Warranty Reserve.   We offer product warranties generally ranging from one to three years, depending on the product and negotiated terms of purchase agreements with our customers. Such warranties require us to repair or replace defective product returned to us during the warranty period at no cost to the customer.  Warranties are not offered on sales of excess component inventory.  Our estimates for warranty-related costs are recorded at the time of sale based on historical and estimated future product return rates and expected repair or replacement costs. While such costs have historically been consistent between periods and within our expectations and the provisions established, unexpected changes in failure rates could have a material adverse impact on us, requiring additional warranty reserves, and adversely affecting our gross profit and gross margins.

 

Stock-Based Compensation.   We account for equity issuances to non-employees in accordance with ASC Topic 505.  All transactions in which goods or services are the consideration received for the issuance of equity instruments are accounted for based on the fair value of the consideration received or the fair value of the equity instrument issued, whichever is more reliably measurable. The measurement date used to determine the fair value of the equity instrument issued is the earlier of the date on which the third-party performance is complete or the date on which it is probable that performance will occur.

 

In accordance with ASC Topic 718, employee and director stock-based compensation expense recognized during the period is based on the value of the portion of stock-based payment awards that is ultimately expected to vest during the period.  Given that stock-based compensation expense recognized in the condensed consolidated statements of operations is based on awards ultimately expected to vest, it has been reduced for estimated forfeitures. ASC Topic 718 requires forfeitures to be estimated at the time of grant and revised, if necessary, in subsequent periods if actual forfeitures differ from those estimates. Our estimated average forfeiture rates are based on historical forfeiture experience and estimated future forfeitures.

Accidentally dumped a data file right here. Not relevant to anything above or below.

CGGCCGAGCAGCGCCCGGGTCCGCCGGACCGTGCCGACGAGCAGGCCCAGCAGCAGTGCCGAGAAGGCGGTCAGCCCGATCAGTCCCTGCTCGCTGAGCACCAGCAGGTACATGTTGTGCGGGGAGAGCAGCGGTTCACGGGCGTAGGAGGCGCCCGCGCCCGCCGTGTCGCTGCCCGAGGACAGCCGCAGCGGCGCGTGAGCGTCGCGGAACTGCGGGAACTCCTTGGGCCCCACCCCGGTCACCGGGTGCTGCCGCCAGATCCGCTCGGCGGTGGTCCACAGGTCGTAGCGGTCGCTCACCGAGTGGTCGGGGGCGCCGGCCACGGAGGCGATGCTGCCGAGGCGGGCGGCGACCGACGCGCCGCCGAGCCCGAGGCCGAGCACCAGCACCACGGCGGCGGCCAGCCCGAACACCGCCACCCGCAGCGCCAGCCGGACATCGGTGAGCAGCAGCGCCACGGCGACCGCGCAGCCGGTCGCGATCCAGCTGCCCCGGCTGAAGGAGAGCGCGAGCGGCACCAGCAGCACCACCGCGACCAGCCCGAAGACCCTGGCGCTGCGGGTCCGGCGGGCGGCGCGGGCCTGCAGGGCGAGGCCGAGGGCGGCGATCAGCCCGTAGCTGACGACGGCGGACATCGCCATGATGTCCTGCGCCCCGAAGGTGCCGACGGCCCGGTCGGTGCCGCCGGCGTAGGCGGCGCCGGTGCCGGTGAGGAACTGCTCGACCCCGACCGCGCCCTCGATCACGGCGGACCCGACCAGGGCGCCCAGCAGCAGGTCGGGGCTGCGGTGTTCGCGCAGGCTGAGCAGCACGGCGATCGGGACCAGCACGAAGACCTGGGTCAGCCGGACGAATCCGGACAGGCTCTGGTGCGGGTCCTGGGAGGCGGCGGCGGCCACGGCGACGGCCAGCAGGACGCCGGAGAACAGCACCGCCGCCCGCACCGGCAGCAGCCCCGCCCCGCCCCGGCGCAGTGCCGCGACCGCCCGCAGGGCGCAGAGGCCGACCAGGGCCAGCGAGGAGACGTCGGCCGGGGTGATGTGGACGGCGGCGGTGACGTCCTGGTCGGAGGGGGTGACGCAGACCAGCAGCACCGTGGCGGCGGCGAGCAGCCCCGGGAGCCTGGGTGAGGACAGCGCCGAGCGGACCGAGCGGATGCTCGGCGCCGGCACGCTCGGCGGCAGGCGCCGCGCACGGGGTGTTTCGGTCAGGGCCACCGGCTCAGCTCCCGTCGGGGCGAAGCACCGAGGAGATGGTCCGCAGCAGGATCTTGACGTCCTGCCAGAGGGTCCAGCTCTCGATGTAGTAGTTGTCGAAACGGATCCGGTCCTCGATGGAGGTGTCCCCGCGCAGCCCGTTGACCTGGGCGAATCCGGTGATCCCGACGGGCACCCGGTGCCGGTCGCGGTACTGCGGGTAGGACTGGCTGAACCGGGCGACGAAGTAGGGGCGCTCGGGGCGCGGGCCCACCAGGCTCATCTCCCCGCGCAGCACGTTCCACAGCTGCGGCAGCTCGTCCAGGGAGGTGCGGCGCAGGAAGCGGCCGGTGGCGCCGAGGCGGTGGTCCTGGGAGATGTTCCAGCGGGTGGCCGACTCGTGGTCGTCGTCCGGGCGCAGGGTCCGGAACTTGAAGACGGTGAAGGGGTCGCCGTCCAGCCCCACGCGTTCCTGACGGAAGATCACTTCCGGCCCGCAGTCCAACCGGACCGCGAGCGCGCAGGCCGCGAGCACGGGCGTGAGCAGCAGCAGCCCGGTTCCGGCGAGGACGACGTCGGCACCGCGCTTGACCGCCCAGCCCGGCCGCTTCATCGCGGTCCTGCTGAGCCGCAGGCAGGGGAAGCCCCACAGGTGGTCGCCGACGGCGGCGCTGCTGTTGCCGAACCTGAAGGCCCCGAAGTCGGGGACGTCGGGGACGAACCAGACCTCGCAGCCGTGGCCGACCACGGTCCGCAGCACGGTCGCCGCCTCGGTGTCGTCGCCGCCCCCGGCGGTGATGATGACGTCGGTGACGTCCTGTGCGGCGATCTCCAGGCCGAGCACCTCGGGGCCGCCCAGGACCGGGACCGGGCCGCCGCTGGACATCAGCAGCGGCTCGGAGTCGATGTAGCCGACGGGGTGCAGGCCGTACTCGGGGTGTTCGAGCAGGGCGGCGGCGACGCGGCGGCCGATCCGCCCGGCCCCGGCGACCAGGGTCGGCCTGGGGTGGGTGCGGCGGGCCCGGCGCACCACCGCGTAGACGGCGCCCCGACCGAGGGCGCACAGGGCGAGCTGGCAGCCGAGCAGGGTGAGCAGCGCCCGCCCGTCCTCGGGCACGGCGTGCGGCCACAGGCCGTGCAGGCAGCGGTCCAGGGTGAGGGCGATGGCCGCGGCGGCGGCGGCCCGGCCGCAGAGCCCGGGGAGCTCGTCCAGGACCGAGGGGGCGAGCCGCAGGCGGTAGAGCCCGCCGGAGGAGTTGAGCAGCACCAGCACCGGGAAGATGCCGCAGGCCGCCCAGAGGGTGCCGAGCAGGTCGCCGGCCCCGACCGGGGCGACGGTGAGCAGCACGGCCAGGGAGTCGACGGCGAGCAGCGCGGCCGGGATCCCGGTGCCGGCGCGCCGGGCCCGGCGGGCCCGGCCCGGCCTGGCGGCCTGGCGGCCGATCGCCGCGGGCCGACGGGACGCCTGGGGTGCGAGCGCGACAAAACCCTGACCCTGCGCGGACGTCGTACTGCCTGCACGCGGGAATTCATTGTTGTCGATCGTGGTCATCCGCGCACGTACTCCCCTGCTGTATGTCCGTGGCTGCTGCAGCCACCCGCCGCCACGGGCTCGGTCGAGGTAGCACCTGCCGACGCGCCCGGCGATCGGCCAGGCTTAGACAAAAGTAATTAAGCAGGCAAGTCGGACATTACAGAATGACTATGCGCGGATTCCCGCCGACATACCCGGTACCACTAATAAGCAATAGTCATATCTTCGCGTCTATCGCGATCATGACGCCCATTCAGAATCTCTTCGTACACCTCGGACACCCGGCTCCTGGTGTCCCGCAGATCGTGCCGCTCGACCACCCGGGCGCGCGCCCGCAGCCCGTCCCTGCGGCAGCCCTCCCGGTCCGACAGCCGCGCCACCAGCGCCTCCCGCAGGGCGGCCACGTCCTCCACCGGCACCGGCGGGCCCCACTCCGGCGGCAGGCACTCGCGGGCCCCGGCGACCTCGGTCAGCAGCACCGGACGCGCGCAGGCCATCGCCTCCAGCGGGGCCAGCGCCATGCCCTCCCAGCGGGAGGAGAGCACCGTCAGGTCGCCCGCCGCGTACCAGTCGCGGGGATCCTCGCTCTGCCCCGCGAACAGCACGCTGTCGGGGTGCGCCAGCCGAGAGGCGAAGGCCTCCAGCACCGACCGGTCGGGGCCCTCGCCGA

The fair value of common stock option awards to employees and directors is calculated using the Black-Scholes option pricing model.  The Black-Scholes model requires subjective assumptions regarding future stock price volatility and expected time to exercise, along with assumptions about the risk-free interest rate and expected dividends, all of which affect the estimated fair values of our common stock option awards. The expected term of options granted is calculated as the average of the weighted vesting period and the contractual expiration date of the option.  This calculation is based on the safe harbor method permitted by the SEC in instances where the vesting and exercise terms of options granted meet certain conditions and where limited historical exercise data is available.  Prior to fiscal 2009, the expected volatility was based on the historical volatilities of the common stock of comparable publicly traded companies based on our belief that we had limited historical data regarding the volatility of our stock price on which to base a meaningful estimate of expected volatility. Beginning in fiscal 2009, the expected volatility is based on the historical volatility of our common stock.  The risk-free rate selected to value any particular grant is based on the U.S. Treasury rate that corresponds to the expected term of the grant effective as of the date of the grant. The expected dividends assumption is based on our history and our expectations regarding dividend payouts. We evaluate the assumptions used to value our common stock option awards on a quarterly basis. If factors change and we employ different assumptions, stock- based compensation expense may differ significantly from what we have recorded in prior periods.  Compensation expense for common stock option awards with graded vesting schedules is recognized on a straight-line basis over the requisite service period for the last separately vesting portion of the award.

 

We recognize the fair value of restricted stock awards issued to employees and outside directors as stock-based compensation expense on a straight-line basis over the vesting period for the last separately vesting portion of the awards.  Fair value is determined as the difference between the closing price of our common stock on the grant date and the purchase price of the restricted stock award, if any, reduced by expected forfeitures.

 

If there are any modifications or cancellations of the underlying vested or unvested stock-based awards, we may be required to accelerate, increase or cancel any remaining unearned stock-based compensation expense, or record additional expense for vested stock-based awards.  Future stock-based compensation expense and unearned stock- based compensation may increase to the extent that we grant additional common stock options or other stock-based awards.